Plans aimed at making it easier to recharge electric vehicles than refuel petrol or diesel models will be announced by the Transport Secretary.
Chris Grayling will unveil proposals that could lead to the installation of hundreds of thousands more charge points for electric vehicles to encourage more people to adopt ultra low-emission vehicles.
The initiatives included in the Government's Road to Zero Strategy include more money to fund charging infrastructure and the need to assess whether new homes and offices should be required to install charge points as standard.
The strategy calls for new street lighting columns on UK roads with on-street parking to have charging points in appropriate locations.
The Government is also expected to outline more details of its ban on sales of new conventional petrol and diesel cars and vans from 2040.
Alternatively-fuelled vehicles such as hybrids and pure electrics held just 5.5% of the UK's new car market in the first six months of the year, compared with 4.2% during the same period in 2017.
Launching the Government's plans to boost take-up of the technology, Mr Grayling will say: "The Road to Zero Strategy, combined with the measures we've already introduced, will mean Britain now has one of the most comprehensive support packages for zero-emission vehicles in the world.
"We want the UK to become the best country in the world in which to develop and manufacture zero-emission vehicles.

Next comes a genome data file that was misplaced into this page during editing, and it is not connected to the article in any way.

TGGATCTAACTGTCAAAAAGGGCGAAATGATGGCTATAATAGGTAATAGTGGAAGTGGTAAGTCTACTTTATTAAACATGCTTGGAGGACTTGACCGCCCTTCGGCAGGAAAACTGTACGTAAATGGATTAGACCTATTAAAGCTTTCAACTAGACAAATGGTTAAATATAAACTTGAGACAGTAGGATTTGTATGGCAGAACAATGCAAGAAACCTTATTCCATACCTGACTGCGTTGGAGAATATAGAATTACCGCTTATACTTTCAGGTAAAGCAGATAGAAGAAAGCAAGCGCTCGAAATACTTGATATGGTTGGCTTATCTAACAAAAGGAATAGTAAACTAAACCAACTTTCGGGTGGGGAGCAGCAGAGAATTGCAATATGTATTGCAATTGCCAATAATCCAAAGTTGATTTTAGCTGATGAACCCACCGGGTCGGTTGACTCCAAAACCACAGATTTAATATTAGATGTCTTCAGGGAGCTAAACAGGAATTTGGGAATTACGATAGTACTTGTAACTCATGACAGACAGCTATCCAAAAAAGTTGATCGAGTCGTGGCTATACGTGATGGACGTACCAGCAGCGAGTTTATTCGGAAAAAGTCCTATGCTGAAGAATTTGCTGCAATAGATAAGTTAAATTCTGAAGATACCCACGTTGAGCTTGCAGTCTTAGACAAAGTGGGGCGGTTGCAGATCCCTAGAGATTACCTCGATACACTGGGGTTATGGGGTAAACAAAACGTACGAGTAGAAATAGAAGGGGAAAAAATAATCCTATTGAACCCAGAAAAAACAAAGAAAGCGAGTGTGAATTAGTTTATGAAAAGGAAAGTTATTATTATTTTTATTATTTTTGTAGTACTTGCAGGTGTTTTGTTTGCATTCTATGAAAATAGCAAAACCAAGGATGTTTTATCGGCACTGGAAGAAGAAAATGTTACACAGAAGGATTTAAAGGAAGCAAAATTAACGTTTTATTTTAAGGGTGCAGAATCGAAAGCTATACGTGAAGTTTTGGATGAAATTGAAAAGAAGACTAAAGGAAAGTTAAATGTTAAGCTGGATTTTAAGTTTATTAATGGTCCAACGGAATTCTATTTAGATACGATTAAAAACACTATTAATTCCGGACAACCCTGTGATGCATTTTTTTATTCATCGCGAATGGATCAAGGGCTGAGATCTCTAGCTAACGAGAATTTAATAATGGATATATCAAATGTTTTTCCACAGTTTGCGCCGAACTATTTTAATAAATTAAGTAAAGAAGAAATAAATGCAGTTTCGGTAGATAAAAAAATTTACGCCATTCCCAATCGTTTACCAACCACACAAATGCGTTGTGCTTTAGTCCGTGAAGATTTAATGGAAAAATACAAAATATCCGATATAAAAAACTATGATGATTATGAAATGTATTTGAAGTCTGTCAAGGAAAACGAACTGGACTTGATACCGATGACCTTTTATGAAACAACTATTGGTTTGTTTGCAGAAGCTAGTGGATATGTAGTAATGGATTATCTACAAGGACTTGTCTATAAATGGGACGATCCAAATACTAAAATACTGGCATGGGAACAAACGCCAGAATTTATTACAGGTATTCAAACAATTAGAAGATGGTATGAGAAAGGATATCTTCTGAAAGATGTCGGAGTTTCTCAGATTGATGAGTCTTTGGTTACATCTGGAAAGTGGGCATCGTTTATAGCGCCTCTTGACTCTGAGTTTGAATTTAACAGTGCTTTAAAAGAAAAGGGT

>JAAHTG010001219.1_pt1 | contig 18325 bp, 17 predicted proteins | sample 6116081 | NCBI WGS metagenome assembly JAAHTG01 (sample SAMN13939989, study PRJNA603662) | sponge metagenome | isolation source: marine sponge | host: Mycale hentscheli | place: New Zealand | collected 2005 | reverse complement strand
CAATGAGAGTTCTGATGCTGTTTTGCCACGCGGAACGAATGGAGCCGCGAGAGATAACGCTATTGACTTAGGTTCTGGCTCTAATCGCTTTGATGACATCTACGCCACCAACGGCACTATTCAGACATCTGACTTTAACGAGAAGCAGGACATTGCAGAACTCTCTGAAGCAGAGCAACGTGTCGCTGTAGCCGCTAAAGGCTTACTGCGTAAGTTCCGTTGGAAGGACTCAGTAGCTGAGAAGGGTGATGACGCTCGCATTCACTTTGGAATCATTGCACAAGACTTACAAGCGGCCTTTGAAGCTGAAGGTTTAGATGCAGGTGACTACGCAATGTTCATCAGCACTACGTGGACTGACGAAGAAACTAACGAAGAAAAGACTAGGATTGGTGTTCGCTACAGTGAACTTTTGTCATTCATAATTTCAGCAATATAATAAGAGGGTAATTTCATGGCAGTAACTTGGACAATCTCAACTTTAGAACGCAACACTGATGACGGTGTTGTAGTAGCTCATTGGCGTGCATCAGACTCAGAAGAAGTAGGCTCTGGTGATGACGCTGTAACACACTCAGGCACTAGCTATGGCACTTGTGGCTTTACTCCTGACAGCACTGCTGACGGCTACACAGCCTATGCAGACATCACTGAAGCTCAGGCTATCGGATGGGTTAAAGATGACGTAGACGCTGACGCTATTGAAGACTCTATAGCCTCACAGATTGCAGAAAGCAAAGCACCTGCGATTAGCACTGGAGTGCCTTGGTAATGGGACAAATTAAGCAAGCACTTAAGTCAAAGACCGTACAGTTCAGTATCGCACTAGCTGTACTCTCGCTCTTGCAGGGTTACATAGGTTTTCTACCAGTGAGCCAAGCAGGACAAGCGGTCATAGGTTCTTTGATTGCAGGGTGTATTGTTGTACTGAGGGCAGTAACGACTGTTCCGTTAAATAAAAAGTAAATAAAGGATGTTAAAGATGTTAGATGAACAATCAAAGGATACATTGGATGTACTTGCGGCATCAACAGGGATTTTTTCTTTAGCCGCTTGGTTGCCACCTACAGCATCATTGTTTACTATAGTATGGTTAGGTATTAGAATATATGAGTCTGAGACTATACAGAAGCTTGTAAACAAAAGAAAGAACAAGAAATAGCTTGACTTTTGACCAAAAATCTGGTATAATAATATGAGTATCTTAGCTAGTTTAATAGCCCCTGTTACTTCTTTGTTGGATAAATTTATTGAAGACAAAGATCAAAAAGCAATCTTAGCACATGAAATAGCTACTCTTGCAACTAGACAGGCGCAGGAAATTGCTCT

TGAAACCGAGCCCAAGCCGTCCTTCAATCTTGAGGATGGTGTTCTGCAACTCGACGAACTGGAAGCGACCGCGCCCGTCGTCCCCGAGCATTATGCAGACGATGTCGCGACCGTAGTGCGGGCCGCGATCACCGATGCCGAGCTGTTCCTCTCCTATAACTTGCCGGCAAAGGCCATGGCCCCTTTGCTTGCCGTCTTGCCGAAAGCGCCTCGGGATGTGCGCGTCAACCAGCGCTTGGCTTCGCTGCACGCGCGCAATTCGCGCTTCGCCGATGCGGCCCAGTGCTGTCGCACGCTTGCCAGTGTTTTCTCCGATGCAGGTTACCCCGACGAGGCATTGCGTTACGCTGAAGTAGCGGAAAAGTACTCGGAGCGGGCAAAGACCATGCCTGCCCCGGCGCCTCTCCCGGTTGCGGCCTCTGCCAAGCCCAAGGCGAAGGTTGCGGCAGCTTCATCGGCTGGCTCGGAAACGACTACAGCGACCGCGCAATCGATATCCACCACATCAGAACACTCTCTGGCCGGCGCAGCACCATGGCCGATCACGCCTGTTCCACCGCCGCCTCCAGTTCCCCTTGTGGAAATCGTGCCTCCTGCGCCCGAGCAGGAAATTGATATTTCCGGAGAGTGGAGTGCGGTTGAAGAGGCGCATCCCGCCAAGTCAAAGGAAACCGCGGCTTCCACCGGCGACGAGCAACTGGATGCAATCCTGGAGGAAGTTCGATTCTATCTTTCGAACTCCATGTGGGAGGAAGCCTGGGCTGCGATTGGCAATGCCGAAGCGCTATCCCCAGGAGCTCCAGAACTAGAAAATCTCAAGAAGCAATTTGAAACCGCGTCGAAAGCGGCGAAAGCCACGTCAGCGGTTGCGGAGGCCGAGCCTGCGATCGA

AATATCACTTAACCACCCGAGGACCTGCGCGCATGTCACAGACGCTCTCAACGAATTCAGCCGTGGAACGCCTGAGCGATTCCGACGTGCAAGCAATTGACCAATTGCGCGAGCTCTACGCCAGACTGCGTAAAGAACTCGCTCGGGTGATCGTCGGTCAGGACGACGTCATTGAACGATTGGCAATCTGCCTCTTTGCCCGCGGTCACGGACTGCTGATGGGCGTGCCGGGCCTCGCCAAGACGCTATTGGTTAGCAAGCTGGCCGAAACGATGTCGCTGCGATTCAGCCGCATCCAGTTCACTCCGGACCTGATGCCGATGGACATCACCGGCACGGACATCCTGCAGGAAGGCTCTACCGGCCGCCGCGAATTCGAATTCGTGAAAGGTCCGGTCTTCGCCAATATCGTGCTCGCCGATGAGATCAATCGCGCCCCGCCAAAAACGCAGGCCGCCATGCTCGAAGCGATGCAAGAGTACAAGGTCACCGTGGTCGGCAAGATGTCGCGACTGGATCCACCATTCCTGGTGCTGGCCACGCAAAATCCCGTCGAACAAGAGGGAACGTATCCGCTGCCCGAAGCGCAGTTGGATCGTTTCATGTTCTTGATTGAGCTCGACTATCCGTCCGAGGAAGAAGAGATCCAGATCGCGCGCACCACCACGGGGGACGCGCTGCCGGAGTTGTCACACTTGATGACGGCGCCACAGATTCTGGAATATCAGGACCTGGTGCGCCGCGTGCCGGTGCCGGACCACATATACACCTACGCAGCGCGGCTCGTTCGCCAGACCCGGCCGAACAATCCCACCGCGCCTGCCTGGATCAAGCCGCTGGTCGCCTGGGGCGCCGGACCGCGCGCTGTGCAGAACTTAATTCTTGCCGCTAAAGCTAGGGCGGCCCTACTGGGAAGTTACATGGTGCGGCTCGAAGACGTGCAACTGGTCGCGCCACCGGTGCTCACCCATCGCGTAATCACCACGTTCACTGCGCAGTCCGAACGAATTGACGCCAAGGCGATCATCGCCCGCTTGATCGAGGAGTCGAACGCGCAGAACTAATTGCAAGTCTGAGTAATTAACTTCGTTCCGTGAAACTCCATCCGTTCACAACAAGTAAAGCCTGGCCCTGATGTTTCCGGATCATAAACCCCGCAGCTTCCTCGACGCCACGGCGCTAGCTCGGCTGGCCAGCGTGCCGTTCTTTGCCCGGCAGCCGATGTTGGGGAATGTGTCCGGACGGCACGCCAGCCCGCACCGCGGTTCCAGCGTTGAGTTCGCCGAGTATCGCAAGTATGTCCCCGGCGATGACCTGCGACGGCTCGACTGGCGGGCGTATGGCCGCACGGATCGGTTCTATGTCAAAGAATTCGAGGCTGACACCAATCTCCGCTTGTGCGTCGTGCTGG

"The prize is not just a cleaner and healthier environment but a UK economy fit for the future and the chance to win a substantial slice of a market estimated to be worth up to £7.6 trillion by 2050."
A study for motoring research charity the RAC Foundation found that growth in electric car use could be stalled by limitations in the public charging network.
The mass market appeal of ultra-green vehicles may be restricted without widespread, reliable and easy-to-use charging points, the report warned.
Separate AA research shows that eight out of 10 drivers see the lack of charging points as a stumbling block for them to buy an electric vehicle.
The motoring firm's president Edmund King said: "A big push on a range of slow, fast and rapid charging points should help overcome this hurdle.
"The challenge is then for manufacturers to make a car worth buying.
"These Road to Vision Zero proposals are a step in the right direction but there is still much to do to wean drivers off petrol and diesel cars."